Five Risk Factors for MCI
How to think about mild cognitive impairment.
Posted Sep 15, 2014
Who is most likely to develop MCI? In this posting, we talk about five risk factors for MCI and what you can do about (many of) them.
1. Age – the older you are, the more likely you are to develop MCI. By living longer we have the chance to be exposed to more physical, psychological, and emotional changes that can increase our MCI risk.
2. Genetics – Carriers of the e4 allele of the apolipoprotein E gene (APOE-4 for short) are more likely to develop MCI. We all carry two alleles of the APOE gene, and each can be an e2, e3, or e4. The fact that carrying an e4 allele is a risk factor for MCI is not too surprising, given that this allele has been associated with an increased risk of Alzheimer disease.
3. Lack of Intellectual Engagement (for example, formal education, lifelong learning, joining a book club, organizing a fundraiser) – Research has shown that the fewer years of formal education you have, and the less intellectually engaged you are in adulthood, the more likely you are to develop MCI. Brain imaging shows quite clearly that the harder the cognitive task, the more it is a work out for the brain – blood flow and metabolism increase in the brain areas doing the heavy lifting. Education and intellectual engagement are thought to foster more and denser connections between brain cells.
4. Metabolic Health – Conditions such as hypertension, diabetes, obesity, smoking, and high cholesterol are associated with an increased risk of MCI. We tend to forget that these sorts of conditions don’t just affect the vascular system from the neck on down, but that they affect our brains as well. These conditions increase risk of both a major stroke and small lesions in the white matter (the connections between neurons) that can affect cognition.
5. Depression – People with depression are more likely to develop MCI. This could be because depression makes people vulnerable to cognitive decline, because depression is a common response to early cognitive changes, because depression is a symptom of the brain changes that occur with MCI (particularly damage to the hippocampus, which is important for memory and is very sensitive to stressors), and/or because people with metabolic conditions listed above are more likely to have depression.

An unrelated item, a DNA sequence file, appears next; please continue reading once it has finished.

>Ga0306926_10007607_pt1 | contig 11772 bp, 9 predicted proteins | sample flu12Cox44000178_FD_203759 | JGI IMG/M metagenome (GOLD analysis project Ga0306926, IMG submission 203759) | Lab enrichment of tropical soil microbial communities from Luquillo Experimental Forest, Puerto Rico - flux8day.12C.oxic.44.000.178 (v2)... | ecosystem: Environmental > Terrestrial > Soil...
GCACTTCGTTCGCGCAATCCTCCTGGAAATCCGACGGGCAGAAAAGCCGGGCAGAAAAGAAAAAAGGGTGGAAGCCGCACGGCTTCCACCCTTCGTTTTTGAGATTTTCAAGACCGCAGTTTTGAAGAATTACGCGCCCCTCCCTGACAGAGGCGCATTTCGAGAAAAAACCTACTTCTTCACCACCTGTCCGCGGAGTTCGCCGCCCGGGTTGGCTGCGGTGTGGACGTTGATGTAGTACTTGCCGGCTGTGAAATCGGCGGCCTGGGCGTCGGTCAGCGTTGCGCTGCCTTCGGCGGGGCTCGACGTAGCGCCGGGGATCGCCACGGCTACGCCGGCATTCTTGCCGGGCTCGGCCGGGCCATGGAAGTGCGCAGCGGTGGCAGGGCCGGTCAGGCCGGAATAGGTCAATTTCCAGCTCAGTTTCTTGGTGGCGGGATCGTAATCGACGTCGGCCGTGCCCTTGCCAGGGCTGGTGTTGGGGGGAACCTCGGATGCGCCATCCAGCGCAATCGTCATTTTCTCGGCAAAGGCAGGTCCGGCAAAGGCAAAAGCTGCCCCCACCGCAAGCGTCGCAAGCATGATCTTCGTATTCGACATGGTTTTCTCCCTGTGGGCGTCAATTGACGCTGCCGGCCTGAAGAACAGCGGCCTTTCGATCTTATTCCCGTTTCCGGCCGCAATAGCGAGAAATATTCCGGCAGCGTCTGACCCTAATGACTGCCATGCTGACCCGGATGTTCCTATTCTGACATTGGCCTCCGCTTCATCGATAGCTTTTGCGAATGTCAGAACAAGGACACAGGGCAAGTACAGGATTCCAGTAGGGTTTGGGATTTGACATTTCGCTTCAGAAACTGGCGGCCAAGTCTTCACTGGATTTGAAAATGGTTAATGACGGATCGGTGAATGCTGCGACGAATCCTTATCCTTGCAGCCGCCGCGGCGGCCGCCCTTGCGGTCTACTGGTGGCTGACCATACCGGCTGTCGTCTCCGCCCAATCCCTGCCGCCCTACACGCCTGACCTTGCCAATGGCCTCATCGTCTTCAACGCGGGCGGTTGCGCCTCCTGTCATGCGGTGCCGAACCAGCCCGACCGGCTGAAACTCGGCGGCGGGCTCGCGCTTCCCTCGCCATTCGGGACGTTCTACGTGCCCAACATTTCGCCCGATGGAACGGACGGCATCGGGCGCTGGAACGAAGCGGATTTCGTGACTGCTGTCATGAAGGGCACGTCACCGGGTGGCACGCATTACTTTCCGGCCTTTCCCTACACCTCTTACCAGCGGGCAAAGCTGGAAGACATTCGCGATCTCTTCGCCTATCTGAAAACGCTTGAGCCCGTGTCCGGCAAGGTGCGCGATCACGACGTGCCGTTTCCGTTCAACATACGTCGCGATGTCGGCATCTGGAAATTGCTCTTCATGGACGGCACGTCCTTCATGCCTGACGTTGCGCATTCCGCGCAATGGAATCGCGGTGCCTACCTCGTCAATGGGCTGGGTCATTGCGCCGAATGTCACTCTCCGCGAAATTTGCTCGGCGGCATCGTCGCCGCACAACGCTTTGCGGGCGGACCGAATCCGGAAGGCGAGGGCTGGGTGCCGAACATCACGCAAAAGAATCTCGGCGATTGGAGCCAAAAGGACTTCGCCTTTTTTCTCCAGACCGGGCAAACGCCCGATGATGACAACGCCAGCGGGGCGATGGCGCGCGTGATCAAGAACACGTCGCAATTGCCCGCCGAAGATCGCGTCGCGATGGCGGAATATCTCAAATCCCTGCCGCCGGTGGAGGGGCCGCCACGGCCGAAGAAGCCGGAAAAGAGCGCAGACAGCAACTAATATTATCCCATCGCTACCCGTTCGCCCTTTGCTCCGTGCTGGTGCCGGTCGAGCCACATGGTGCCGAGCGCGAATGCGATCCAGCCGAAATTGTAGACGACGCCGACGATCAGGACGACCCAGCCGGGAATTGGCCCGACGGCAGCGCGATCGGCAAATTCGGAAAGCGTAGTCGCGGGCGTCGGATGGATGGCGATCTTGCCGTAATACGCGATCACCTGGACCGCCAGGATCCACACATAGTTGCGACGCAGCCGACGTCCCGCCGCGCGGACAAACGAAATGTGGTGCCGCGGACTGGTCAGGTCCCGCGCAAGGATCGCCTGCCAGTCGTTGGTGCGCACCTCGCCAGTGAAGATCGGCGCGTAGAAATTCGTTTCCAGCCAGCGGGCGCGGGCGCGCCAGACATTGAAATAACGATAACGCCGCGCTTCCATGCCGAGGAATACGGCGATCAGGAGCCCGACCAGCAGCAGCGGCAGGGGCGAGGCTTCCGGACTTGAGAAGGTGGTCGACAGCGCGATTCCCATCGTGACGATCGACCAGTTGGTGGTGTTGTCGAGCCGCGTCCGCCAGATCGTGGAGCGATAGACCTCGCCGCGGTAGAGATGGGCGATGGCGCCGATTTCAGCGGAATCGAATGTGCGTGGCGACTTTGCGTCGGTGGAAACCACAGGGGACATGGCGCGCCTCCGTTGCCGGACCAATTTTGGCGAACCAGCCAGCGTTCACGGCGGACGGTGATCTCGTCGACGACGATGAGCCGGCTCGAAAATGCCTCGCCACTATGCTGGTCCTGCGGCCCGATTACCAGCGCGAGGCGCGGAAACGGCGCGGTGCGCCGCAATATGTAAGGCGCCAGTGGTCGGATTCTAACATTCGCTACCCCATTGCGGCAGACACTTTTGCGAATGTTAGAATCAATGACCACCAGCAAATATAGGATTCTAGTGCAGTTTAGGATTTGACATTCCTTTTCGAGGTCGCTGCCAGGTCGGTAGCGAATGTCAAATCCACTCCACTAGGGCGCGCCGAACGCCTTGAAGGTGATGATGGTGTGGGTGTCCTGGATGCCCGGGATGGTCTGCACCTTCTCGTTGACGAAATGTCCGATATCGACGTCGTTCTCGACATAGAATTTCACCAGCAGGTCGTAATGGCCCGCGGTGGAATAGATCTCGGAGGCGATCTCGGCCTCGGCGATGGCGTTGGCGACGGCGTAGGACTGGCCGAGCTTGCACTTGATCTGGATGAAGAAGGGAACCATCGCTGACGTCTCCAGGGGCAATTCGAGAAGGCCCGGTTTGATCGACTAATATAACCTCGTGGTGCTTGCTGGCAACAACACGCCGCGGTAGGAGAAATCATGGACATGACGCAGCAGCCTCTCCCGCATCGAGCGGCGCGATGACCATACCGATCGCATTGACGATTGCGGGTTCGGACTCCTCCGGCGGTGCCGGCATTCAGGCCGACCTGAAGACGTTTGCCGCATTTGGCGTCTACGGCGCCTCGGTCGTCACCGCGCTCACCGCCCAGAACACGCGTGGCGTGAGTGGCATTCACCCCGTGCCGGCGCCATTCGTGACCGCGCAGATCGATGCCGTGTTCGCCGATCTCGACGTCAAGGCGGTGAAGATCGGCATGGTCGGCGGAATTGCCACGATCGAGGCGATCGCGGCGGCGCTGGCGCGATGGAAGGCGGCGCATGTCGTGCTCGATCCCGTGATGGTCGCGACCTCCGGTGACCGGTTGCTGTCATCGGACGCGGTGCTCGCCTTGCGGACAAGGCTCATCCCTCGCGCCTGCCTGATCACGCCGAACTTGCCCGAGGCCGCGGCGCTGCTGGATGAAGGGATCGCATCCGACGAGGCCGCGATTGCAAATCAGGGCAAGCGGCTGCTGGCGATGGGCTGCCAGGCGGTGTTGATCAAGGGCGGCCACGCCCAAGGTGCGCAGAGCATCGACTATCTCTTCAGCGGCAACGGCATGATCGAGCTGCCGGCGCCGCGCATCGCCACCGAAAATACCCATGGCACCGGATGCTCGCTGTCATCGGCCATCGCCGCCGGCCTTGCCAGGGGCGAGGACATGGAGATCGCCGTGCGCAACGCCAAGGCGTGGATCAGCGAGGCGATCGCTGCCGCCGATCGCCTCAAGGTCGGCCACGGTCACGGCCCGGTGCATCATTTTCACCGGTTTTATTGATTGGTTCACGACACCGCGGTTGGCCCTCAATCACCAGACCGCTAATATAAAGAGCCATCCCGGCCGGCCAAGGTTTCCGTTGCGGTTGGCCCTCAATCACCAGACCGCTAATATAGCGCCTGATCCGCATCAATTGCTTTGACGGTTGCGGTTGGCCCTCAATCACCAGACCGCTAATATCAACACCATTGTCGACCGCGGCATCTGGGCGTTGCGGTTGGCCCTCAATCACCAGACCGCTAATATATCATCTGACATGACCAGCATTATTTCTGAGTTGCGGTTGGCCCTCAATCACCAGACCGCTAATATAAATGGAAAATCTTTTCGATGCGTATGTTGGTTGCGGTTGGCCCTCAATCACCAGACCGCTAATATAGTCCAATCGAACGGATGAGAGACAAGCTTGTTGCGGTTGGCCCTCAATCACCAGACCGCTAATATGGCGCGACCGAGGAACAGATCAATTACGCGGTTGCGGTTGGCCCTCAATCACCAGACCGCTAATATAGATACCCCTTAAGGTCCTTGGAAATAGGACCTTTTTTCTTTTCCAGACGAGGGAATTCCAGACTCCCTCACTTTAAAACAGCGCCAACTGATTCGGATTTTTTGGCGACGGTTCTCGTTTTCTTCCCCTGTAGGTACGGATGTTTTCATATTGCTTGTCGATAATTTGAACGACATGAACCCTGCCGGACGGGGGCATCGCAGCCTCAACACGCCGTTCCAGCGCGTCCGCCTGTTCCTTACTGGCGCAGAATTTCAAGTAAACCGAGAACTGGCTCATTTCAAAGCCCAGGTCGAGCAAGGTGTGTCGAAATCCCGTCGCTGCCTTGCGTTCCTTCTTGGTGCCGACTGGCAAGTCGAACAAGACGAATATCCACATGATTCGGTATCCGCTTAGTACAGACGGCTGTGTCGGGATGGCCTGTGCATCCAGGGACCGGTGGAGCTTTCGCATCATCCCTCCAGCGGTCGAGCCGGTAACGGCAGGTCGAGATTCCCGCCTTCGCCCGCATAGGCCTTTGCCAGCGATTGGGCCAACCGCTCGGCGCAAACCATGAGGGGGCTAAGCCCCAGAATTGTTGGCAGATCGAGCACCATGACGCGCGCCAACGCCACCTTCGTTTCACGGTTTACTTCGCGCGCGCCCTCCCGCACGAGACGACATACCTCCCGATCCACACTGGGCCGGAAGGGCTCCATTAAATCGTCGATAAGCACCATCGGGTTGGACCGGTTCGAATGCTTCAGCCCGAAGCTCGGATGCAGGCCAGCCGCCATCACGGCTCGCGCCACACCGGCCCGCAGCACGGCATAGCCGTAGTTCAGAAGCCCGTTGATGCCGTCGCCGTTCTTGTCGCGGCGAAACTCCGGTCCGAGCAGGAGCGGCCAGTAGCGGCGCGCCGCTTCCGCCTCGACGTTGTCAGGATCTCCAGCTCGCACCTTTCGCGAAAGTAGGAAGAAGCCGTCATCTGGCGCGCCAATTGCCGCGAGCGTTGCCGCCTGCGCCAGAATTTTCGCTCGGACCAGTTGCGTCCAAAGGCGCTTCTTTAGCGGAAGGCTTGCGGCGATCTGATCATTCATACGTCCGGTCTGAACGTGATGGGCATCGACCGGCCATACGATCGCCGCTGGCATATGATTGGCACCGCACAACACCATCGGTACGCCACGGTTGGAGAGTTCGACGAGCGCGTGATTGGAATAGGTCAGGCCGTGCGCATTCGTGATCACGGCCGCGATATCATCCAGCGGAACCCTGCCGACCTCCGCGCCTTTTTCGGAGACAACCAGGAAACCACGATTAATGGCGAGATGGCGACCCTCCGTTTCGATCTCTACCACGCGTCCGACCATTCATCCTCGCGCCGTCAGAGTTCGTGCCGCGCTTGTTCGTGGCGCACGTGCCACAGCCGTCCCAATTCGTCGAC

So, now that you know this, what to make of it? If your mother had dementia and you didn’t finish high school and you have metabolic risk factors and battle with depression, does that mean you are certain to develop MCI? Or, if you’re a 65 year old with no family history of dementia, you finished college and you’re in good physical and mental health are you off the hook?
The answer to both is no. Scientists discover risk factors by examining large groups of people and then through statistics identify which factors are associated with an increased risk of MCI, but that doesn’t mean that the risk factors apply to every individual person. That is because risk factors are just that – they are risk factors, not causal factors. That is, none of these factors directly cause MCI, but they do make it more likely.
An important point is that some of these risk factors are modifiable, but others are out of your control. You obviously can’t do anything about getting older, or about what genes your parents passed down to you, but you often can do something about your lifestyle and your physical and mental health that will help reduce your risk of developing MCI.
Remember, the opposite of a risk factor is a protective factor – if being cognitively sedentary is a risk factor, being cognitively engaged is a protective factor. That is why it is worth addressing the modifiable risk factors to help reduce your risk of developing MCI and increase your chance of living in good brain health.